In 1955, my Uncle Lawrence, my grandmother's brother and the oldest of my great-grandparents boys, began his teaching career in Enterprise, Alabama. From the beginning, he was proactive in the school, holding competitive fundraising to have hardwood floors placed in the gym, starting after school programs for the children, and beginning a credit union for the teachers. The superintendent and principal did not like his activities, particularly the last two. When my uncle set about bringing the Head Start program into the Blackbelt region, he said his principal began trying to intimidate him. He said one day, the superintendent came into his classroom while he was teaching and went over to his desk where he was sitting and stood over him, trying to cower over him. My uncle said the man asked him, " Who do you work for?" My uncle replied, "Who do you think I work for?" After a few minutes of this, my uncle said he slid his hand back as if he were going for his drawer where it was known that he kept a knife. He said that man got scared and backed down. My uncle told him, "Don't you ever come into my classroom and speak to me like that again before my children because I will stick my foot so far up your butt you'll wear it home." He said that man got out of his classroom right quick and he never heard from him again.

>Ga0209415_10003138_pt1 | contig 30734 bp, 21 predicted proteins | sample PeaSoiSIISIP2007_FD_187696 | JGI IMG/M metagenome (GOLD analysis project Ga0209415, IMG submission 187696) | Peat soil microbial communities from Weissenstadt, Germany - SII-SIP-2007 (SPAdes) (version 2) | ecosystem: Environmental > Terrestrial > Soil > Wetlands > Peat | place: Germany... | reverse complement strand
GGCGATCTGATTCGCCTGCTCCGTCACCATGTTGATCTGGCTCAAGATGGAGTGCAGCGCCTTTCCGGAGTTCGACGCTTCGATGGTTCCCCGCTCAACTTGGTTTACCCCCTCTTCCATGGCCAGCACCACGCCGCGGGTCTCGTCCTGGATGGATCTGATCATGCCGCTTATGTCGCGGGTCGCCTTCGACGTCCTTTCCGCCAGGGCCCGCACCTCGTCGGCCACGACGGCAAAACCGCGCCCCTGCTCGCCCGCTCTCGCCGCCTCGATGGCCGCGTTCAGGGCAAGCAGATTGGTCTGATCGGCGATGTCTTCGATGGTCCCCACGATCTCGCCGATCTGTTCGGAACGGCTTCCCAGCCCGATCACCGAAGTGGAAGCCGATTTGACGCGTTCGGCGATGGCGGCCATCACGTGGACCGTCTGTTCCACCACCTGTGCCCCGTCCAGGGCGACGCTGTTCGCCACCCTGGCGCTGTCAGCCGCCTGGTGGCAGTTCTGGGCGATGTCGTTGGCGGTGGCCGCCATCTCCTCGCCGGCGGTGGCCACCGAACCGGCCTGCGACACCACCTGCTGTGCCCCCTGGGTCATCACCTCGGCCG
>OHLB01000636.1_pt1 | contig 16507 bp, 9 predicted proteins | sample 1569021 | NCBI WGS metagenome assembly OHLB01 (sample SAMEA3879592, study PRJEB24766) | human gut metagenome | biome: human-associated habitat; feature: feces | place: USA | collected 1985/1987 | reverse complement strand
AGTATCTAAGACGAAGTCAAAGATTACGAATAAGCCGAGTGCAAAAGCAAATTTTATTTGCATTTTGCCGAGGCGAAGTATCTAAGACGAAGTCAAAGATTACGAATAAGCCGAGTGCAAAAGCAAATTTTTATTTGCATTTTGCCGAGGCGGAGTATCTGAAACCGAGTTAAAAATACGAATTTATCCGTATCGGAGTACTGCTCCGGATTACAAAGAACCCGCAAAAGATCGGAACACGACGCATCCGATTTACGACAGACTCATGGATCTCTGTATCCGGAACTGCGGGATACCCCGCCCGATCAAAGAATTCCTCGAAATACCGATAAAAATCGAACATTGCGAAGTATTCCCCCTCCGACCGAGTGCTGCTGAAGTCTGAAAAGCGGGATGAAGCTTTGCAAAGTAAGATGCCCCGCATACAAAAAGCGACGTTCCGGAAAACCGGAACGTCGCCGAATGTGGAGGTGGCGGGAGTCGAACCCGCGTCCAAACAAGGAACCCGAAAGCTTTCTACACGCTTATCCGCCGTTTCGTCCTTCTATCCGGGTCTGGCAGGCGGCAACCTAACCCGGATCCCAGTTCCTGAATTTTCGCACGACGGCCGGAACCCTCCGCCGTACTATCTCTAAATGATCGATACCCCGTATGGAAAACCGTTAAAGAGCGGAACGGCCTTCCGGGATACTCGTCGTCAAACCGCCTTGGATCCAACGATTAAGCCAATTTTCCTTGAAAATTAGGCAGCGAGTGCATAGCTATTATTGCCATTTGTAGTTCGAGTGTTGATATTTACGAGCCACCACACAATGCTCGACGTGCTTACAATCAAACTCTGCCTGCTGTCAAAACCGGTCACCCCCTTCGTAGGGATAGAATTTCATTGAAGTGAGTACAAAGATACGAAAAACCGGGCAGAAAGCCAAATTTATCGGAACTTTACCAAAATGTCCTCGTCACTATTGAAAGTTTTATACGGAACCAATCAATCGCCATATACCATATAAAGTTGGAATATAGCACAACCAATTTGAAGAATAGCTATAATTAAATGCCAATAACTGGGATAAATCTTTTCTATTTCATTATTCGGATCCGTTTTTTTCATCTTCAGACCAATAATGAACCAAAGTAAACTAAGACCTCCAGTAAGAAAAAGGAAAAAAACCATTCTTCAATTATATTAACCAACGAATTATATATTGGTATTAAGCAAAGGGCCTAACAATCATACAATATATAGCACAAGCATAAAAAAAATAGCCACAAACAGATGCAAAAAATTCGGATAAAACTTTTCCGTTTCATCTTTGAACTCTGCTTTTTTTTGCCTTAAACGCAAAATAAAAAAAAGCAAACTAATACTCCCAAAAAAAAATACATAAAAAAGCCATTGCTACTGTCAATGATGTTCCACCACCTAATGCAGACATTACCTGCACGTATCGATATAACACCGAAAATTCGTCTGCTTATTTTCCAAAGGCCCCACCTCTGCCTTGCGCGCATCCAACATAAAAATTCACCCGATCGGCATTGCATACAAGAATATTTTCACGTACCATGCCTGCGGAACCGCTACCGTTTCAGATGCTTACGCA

Later, when my uncle was working for OCAP and the federal government, he was responsible for alleviating poverty in the Blackbelt region as well as fostering integration. He said he went to Atlanta University for training and then conducted sensitivity trainings throughout the region with students and communities. He said that they were some of the most productive experiences of his career. He was given a budget of sixteen thousand dollars for programs to alleviate poverty in the Blackbelt. He took that $16,000 and turned it into millions of dollars that flowed into the Blackbelt. He also founded a teacher's credit union that operates on a budget of over twelve million dollars.

He said that when he was working for OCAP, he had a white secretary. The head of the local Ku Klux Klan did not like this. One night he said he got a call from the grandmaster. The man asked him, "You have a white secretary?" My uncle told him yes. The man asked him, "Don't you travel down -whatever highway-going home at night?" My uncle told him yes. The man asked him, "Well, aren't you scared?" My uncle told him no, because if he wanted to do something he had better come on and bring Jesus with him because if he had to go, he intended to take him with him. He said he always traveled with a gun at his side. When my uncle died, the governor of Alabama sent a letter of condolence to be read at his funeral. In his lifetime, he not only started a credit union, implemented the headstart program in the Blackbelt region along with other social welfare programs, he had also helped to organize the first NAACP chapter in the Blackbelt region. He was recognized by the NAACP for this with an award in 2001.